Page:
Rashi Shapiro

From Wikipedia, the free encyclopedia
Jump to: navigation, search
Dr. Rashi Shapiro
Rashi Headshot.JPG
Born February 25, 1953
Washington, D.C.

Dr. Rashi Shapiro is a prominent leader in the Orthodox Jewish world of psychology. He was born in 1953 in Washington, D.C.and was named after the great rabbinical sage and biblical commentary, Rashi. His father was Rabbi Aharon Shapiro was rabbi in Linden, NJ and Queens, NY. and a professor of economics. His mother, Marta Berl Shapiro, was a professor of English literature and at age 50 became a lawyer.

Rabbi and psychologist[edit]

He was ordained rabbi at age 23 and taught in the Mesivta of Greater Miami. In 1978 he took his first pulpit at Congregation Ohr Hachaim of Miami Beach. He was also the director of the Horeb Seminary for Women, a division of the Talmudic University of Florida.

The rabbinate required counseling intervention with families in the community, and Rabbi Shapiro trained in social work at Barry University, Miami. He founded and directed “Hypnotherapy and Counseling Centers of Miami”. During this time he perfected hypnosis for smoking cessation while researching past life regression.

Upon coming to New York he became the director of the Tikvah Clinic, the Orthodox Jewish mental health center of the new hope guild. During this time he completed his doctorate in clinical psychology at Long Island University while also consulting at the Maimonides Mental Health Center and South Beach Psychiatric hospital. At New Hope, Dr. Shapiro founded the institute for psychological Services to nursing homes where he trained and supervised 50 psychologists who treated the elderly.

In 1988 Dr. Shapiro created the day hospital at Pesach Tikvah – Hope Development in the Williamsburg section of Brooklyn where he serviced the chasidic community of Satmar. He eventually became the executive director of the agency.

Since 1991 Dr. Shapiro has been devoted to his private practice and is founded he Institute for Technological Psychology in Brooklyn.

Dr. Shapiro is currently training therapists in unique and unorthodox treatment strategies for the ultra-orthodox and chassidic community. He is singular in his promotion of group therapy for the orthodox Jewish community.

Publications:

  • Biofeedback as a disease management adjunct: a technique that has been found to enhance and expedite cognitive behavioral therapy. (Cover Story): An article from: Behavioral Health Management by Paul R. Bindler and Rashi Shapiro (Digital - Jul 28, 2005) - HTML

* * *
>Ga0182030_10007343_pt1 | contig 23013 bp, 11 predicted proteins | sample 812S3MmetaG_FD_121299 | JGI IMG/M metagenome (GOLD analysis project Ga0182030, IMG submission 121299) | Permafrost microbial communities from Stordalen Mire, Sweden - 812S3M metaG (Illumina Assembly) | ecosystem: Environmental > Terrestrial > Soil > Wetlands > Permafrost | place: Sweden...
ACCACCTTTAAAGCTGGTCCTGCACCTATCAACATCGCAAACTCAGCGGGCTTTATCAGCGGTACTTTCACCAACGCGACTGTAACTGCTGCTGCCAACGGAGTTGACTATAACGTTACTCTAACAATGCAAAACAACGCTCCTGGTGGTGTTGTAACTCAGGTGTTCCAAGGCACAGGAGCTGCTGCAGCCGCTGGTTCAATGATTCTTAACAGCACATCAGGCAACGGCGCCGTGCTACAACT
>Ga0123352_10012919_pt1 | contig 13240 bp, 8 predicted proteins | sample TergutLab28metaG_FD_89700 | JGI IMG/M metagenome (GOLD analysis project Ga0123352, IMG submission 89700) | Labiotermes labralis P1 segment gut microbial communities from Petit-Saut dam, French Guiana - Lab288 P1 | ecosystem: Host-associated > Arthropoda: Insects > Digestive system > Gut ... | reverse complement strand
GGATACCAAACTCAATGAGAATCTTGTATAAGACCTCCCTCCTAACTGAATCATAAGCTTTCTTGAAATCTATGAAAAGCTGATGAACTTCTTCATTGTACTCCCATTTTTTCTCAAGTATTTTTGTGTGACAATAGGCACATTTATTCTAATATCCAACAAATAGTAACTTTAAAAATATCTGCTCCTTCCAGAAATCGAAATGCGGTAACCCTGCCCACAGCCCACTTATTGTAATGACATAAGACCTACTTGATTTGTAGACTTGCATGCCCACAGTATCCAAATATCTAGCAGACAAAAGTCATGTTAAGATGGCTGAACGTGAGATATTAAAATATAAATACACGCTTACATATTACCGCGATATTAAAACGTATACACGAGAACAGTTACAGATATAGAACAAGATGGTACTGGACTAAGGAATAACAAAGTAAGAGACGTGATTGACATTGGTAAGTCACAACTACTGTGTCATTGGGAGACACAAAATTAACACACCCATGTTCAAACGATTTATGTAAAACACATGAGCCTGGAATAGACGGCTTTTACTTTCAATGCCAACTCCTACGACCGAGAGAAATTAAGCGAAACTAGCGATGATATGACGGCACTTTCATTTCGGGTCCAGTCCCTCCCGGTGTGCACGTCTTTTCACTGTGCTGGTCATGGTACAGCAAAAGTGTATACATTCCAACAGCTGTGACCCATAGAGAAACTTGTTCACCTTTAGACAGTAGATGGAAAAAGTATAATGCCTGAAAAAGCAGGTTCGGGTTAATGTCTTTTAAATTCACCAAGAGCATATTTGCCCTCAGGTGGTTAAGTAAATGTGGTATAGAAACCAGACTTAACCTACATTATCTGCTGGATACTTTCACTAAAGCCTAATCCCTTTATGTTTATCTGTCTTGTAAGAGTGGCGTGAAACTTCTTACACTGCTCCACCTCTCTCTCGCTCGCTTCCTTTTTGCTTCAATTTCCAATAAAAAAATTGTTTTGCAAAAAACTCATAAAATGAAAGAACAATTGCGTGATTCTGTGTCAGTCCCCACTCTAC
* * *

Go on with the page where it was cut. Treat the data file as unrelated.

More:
• Psychological testing in brief psychotherapy: how testing, appropriately applied, can enhance managed care's "therapy of choice." (Cover Story): An article from: Behavioral Health Management by Paul R. Bindler and Rashi Shapiro (Digital - Jul 28, 2005) - HTML
  • Orthodox Peer Supervision and Orthodox Group Therapy: Two Groups—One Religion

Journal Journal of Psychology and Judaism,Issue Volume 23, Number 4 / December, 1999 Rashi Shapiro

Musical career[edit]

Rashi and the Rishonim
Studio album by Rashi and the Rishonim
Released 1971
Recorded February 2, 1971
Genre Jewish music, folk
Length 35:49
Label Fran FRS-119
Producer Isaac Hagar
Rashi and the Rishonim
Review scores
Source Rating
Allmusic 4/5 stars[1]

Before receiving his PhD, he founded the first folk-rock Jewish music group named "Rashi and the Rishonim" at the age of 17. He gave concerts in the U.S. and in Israel often performing with the likes of Shlomo Carlebach (The Singing Rabbi), the Rabbis' Sons and Theodore Bikel (a very famous Jewish folk singer and actor) and others of their ilk and reputation. The band received critical acclaim for their first album, but Rashi abruptly quit the band to pursue religious training in Israel.

The album is, today, hailed by record collectors as one of the rarest and most desirable records in the genre of Jewish Folk Music.

"This band was a groupie’s dilemma. Four single guys. A rock and roll lifestyle. A thumping folk sound that dripped from their hits such Chayil . The liner notes explain: “There once lived a great sage named Rashi whose prophetic commentary on both the written and oral Torah shed glorious light on its cosmic intricacies. Rashi is truly the name of the arranger of this album. His parents named him Rashi in the hope he would strive to attain even some of the greatness of the great sage. He developed the ability to play nine musical instruments including the Cordovox.” For the record, the Rishonim are Josh, Shelly, Heshy, Abbi, Steven, and Yussie."[2][3]

Personnel on the LP were Rashi Shapiro (vocals, Cordovox, guitar, harpsichord); Heshy Gruenberger (vocals (alto-tenor)), Shelly Lang (vocals, Duovox); Josh Neustein (vocals (baritone)); with Abby Warshaw, Yussie Lieber and Steven weiss on additional guitars, Yisroel Lamm and Sam Weiss on trumpets, Elliott Federman on drums, and Mickey Lane on bass guitar.

References[edit]